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"Sustainability and the Productive Life: A New Approach to Time Management" Workshop

April 5, 2019 - 11:30am to 1:30pm

Dr. Daniel Wong: "Sustainability and the Productive Life: A New Approach to Time Management," (flyer)

Hosted by the NSF-CREST Center for Cellular and Biomolecular Machines (CCBM) at the University of California, Merced

Co-sponsored by the Merced nAnomaterials Center for Energy and Sensing (MACES), UC Merced Venture Lab and Graduate Division 

Contact: Carrie Kouadio, CCBM Executive Director, (o) 209-228-3608, (c) 217-898-3522, (e) ckouadio@ucmerced.edu

Friday, April 5, 2019
11:30 am - 1:30 pm
SE 1, 160

Do you find yourself lacking motivation? Are you “burned out” by the pace and volume of your workload? “Sustainable Productivity” is a philosophy for transforming the way you think about time management and motivation. By adopting a process-driven mindset that prioritizes “Deep Work,” you can more reliably generate meaningful results while increasing the quality and quantity of your work output. We will examine the rationale behind this approach as well as discuss ways of implementing this practice on a regular basis.

Daniel Wong currently serves as Director of Mentoring and Bridge Programs in the Graduate College Office of Diversity, Equity, and Inclusion (DEI) at the University of Illinois. The DEI Office strives to broaden participation in graduate education by recruiting and supporting students from historically underrepresented populations at Illinois. In his current role, he and his staff oversee a portfolio that includes two summer-long research programs for underrepresented graduate and undergraduate students, respectively, and a suite of academic-year mentor-training workshops and mentoring programs including the Undergraduate Research Apprenticeship Program (URAP), now entering its fourth year. He is an in-demand speaker and is regularly asked to present to both on-campus and off-campus clients on the topics of “equity and inclusion,” “sustainable productivity,” and leadership. He received his bachelor's degrees in Biochemistry and English from the University of Kansas and his PhD in English Literature from the University of Illinois.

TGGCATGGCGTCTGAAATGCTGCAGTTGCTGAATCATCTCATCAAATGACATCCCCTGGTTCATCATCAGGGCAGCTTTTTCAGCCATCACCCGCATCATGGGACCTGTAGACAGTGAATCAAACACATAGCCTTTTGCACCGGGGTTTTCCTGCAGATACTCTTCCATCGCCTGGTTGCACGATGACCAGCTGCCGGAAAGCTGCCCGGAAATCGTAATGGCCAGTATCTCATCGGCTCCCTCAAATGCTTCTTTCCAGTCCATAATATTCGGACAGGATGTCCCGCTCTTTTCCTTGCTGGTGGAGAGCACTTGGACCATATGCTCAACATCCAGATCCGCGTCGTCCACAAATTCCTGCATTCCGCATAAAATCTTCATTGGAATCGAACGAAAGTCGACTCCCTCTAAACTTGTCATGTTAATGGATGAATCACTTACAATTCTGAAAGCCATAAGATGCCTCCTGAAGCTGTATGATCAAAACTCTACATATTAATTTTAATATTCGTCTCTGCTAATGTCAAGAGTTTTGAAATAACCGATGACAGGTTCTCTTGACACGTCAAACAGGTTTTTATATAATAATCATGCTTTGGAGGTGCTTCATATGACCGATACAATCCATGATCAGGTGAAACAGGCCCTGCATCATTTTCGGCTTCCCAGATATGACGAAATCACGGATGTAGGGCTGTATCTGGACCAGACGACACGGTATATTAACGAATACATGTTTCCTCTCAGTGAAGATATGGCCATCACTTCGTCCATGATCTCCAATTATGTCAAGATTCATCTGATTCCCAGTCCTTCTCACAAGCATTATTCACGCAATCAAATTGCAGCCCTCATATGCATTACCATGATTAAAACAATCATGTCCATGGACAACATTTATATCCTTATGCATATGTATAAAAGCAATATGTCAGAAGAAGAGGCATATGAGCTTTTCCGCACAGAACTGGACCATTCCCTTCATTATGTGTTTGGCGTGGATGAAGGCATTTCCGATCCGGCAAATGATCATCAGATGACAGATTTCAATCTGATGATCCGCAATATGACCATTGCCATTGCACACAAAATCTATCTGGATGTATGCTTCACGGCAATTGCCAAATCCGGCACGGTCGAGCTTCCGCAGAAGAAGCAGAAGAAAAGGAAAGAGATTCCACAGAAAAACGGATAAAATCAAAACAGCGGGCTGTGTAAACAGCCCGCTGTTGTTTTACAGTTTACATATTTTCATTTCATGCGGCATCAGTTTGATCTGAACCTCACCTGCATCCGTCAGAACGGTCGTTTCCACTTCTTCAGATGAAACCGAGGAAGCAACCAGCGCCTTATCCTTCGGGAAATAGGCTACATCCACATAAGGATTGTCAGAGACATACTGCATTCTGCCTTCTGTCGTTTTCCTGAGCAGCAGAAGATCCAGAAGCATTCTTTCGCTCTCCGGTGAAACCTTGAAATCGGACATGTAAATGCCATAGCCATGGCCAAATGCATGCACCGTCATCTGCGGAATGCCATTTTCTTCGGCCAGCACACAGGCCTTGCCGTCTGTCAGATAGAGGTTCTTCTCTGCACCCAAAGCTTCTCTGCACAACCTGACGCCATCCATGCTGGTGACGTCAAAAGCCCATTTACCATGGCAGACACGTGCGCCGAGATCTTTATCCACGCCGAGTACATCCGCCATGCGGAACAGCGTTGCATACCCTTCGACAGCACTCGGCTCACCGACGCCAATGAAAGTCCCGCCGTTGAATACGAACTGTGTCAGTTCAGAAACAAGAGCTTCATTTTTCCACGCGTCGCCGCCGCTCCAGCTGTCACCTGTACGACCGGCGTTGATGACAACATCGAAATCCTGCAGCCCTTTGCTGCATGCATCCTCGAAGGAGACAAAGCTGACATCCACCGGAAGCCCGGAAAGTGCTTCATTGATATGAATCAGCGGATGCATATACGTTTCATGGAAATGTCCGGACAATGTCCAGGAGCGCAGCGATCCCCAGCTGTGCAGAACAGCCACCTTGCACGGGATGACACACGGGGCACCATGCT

You are welcome to bring your lunch. Coffee, tea and snacks will be provided. Space is limited.